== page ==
How big is the room that you need to turn the volume up so high?
post #6195 of 7194
I changed the receiver from dB to %, that's how I got the 80 and 90%. I am aware that pushing an amp can introduce distortion but there wasn't any audible distortion before the speakers blew. That's another reason I felt safe at about 80%, it left some headroom so I wasn't pushing the amps too hard (I guess I was wrong). As for room size, I was cleaning the house so I had it turned up so I could hear it everywhere.
post #6196 of 7194
Quote:
Originally Posted by davethestalker View Post

If you have a return window still open, you might want to consider upgrading to the v373: Yamaha RX-V373 5.1-Channel AV Receiver http://amzn.com/B007JF8FD8.
Doing some research, I can actually get the V471 for less than V373 currently. The V471 has OSD and YPAO, just like V373, but the V471 also has proper speaker binding posts for all 5 channels and not just for the two front ones.
post #6197 of 7194
Quote:
Originally Posted by Pete7874 View Post

Just curious, what do you mean by this?
I've read through the instructions for YPAO on Yamaha V373. There seems to be only one way to run YPAO, and it decides where the crossover will be.

Pete, I mean only that (at least with Audyssey and MCACC, I've not used YPAO) the user can override the crossover frequency set by the automation, and people often do, for whatever reason.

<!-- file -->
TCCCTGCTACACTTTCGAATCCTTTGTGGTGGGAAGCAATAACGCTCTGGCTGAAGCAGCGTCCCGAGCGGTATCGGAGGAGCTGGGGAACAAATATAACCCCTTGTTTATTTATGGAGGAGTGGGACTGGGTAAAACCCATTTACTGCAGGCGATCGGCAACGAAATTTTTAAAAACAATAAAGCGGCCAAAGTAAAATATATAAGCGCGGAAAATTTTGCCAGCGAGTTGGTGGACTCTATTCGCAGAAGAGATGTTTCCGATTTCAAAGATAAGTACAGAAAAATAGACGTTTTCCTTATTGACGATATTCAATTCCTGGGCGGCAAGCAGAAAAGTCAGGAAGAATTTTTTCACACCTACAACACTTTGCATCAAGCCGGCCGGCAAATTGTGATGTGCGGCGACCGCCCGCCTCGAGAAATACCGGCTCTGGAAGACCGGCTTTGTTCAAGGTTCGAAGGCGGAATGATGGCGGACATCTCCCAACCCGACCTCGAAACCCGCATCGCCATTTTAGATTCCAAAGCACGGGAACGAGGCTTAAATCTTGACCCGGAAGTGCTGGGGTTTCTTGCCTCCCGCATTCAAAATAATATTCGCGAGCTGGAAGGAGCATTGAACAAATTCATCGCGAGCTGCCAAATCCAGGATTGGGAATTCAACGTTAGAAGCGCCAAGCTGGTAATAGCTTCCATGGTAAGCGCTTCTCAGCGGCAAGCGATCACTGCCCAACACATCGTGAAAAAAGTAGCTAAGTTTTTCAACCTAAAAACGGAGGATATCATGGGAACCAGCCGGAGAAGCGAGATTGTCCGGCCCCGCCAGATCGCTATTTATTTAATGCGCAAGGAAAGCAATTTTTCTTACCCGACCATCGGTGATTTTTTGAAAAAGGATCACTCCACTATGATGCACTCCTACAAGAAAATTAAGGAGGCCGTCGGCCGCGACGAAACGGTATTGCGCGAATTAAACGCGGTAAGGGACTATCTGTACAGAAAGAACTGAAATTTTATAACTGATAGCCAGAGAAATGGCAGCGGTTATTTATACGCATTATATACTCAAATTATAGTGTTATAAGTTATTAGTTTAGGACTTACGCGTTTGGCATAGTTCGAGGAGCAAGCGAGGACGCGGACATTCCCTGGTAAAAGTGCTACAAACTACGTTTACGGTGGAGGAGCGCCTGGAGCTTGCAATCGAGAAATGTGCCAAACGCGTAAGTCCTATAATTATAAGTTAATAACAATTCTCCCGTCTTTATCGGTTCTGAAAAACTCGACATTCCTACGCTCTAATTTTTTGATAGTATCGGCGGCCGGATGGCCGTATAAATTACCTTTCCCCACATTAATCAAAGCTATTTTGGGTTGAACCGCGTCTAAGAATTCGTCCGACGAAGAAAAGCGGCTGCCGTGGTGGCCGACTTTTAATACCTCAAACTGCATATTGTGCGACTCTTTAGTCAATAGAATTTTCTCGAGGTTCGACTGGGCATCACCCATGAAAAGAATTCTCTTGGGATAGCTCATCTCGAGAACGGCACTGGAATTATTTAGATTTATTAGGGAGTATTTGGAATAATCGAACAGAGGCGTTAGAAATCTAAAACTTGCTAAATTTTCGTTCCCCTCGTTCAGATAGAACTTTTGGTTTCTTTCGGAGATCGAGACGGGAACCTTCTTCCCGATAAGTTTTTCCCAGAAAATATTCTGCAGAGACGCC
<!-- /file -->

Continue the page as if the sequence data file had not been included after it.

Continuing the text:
Your room size, particularly with the open kitchen (which is part of the total volume that needs to be considered for low-frequency propigation) and the carpeting, does seem like a challenge for PM800s and a small sub. At least you have the ability to analyze and correct, if a bit coarsely (7-band EQ, no?), frequency response anomalies in the room... but I would urge you, even just as an experiment, to do a sub crawl, temporarily move the sub to the resulting optimal location, and re-run your spectrum analysis to see if that corrects the bass trough in a more natural way. Even if WAF prevents a permanent move, you'll have learned something useful.
post #6198 of 7194
Ausch, I agree with Pete that it seems more likely that you are driving your amplifier into clipping than that you are overpowering the speakers. As he points out, there is no correlation between actual power output and the volume control setting.

Clipping distortion is very destructive to speakers, but it's generally quite harsh-sounding and readily audible. Any hint of it should be an immediate cue to turn things down.

If you have run Audyssey on your system, I would suggest reverting to the -dB scale on the display. Audyssey calibrates your system to reference level (75dB at the listening position) and therefore a display of 0dB means you are listening at that level. You raise the volume higher than reference at your own risk. I know that in my system, with the same speakers, a volume setting of -10dB is very loud.

I'm sure the folks at DefTech will help you with your speakers themselves. I've never had to seek warranty support personally, but they have a great rep.
post #6199 of 7194
Quote:
Originally Posted by Pete7874 View Post

Doing some research, I can actually get the V471 for less than V373 currently. The V471 has OSD and YPAO, just like V373, but the V471 also has proper speaker binding posts for all 5 channels and not just for the two front ones.

I'm not a Yamaha guy, and I don't know the ins and outs of YPAO. The other systems come in more than one version, with more sophistication at higher price points. If you decide to swap AVRs, knowing which YPAO features are supported might be useful. There will also, of course, be a number of functions of YPAO that won't be of much use to you without a surround system.